Lack of sufficient and reliable electricity supply is a main constraint for economic development in most developing countries. Particularly this is the case in Sub-Saharan Africa, where electricity availability per capita has decreased over the last 20 years. Less than five per cent of technically exploitable hydropower capability is being utilized in the region. In Uganda, about 90 per cent of the population lack access to grid electricity, and the main electricity source is small diesel generators.
Norfund and TrønderEnergi have jointly developed a power plant on a river in Bugoye in the western part of Uganda, through the company TronderPower Ldt. Norfund owns 27.5 per cent and TrønderEnergi 72.5 per cent of the joint venture. The industry expertise for developing and running hydropower plants in TrønderEnergi has been extensively utilized, and both technology and competency transfer to the Uganda organization has been key to the success of the project. In the construction phase of the project, 425 local jobs where created both directly and for local sub-contractors. In the current operations 10 locals have full time employment at the power plant.
Norfund cooperated closely with TrønderEnergi throughout the development of the plant and the surrounding area. The power plant opened in October 2009, and it has a capacity of 13 MW. It is expected to produce 82 GWh per year, equal to 6.4 per cent of total electricity sales in Uganda in 2008.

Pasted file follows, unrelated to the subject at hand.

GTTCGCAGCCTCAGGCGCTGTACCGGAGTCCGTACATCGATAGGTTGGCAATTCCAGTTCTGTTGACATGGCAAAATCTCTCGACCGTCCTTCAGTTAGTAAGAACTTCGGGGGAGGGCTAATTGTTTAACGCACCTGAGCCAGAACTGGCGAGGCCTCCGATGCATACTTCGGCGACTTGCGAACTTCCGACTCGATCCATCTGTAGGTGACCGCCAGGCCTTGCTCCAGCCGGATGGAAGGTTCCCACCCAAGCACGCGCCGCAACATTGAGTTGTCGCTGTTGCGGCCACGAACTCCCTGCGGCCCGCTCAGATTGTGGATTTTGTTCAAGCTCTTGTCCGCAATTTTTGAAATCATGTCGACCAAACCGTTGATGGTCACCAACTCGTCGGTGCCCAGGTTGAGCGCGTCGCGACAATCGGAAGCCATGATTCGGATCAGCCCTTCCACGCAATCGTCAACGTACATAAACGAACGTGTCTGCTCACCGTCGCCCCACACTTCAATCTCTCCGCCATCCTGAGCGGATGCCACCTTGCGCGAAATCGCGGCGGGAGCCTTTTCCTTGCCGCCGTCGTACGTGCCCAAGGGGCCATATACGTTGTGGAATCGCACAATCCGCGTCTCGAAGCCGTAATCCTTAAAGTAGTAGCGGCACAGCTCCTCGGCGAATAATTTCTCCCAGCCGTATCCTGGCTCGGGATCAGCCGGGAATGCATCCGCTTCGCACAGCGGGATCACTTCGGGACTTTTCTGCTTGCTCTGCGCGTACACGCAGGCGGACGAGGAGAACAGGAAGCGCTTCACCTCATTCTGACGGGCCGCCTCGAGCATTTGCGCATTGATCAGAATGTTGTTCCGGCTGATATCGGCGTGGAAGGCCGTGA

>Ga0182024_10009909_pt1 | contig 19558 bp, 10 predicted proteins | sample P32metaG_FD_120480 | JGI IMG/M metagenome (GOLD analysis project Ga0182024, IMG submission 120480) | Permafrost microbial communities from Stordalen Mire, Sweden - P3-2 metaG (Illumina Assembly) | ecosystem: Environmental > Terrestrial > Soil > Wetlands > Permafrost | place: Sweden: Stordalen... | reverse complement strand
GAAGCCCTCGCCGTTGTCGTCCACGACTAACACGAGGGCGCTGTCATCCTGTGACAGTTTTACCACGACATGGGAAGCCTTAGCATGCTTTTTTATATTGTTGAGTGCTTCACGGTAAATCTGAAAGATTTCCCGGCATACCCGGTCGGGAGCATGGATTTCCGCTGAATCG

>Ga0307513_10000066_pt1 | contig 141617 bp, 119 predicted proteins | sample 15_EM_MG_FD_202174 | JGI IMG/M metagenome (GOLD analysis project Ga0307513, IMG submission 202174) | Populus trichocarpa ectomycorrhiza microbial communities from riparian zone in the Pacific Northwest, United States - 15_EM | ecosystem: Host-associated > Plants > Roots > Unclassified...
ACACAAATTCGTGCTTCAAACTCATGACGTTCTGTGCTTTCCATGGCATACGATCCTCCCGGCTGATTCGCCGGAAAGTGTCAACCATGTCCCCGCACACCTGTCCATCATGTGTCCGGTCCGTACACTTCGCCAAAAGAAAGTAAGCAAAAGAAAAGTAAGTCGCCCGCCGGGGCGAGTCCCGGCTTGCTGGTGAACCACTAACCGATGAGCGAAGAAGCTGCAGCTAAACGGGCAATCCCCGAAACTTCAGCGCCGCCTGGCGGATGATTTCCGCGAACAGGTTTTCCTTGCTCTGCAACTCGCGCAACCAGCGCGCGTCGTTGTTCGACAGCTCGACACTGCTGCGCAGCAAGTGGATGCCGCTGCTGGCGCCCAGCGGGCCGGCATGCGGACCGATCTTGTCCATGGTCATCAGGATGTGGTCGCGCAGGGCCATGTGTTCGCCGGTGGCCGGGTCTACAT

The project is registered in the green development mechanism and is expected to reduce annual CO2 emissions in Uganda by approximately 54 kilotonnes. This means that the contributions to emission reductions can be monetized, contributing to the financial viability of the project. Ugandan authorities will receive 60 per cent of the revenues from the sale of these CO2 quotas.
In July 2015 Norfund’s shares in Tronder Power Ltd (Bugoye) was exited via a sale together with TrønderEnergi to Uganda Hydro Holdco, a 100% owned subsidiary of Africa Renewable Energy Holdings Ltd, managed by Berkeley Energy. The deal also included selling down Norfund’s share in the Kikagati and Nsongezi project companies to 30% and transferring the project development responsibility to Berkeley Energy’s Ugandan subsidiary Maji Power.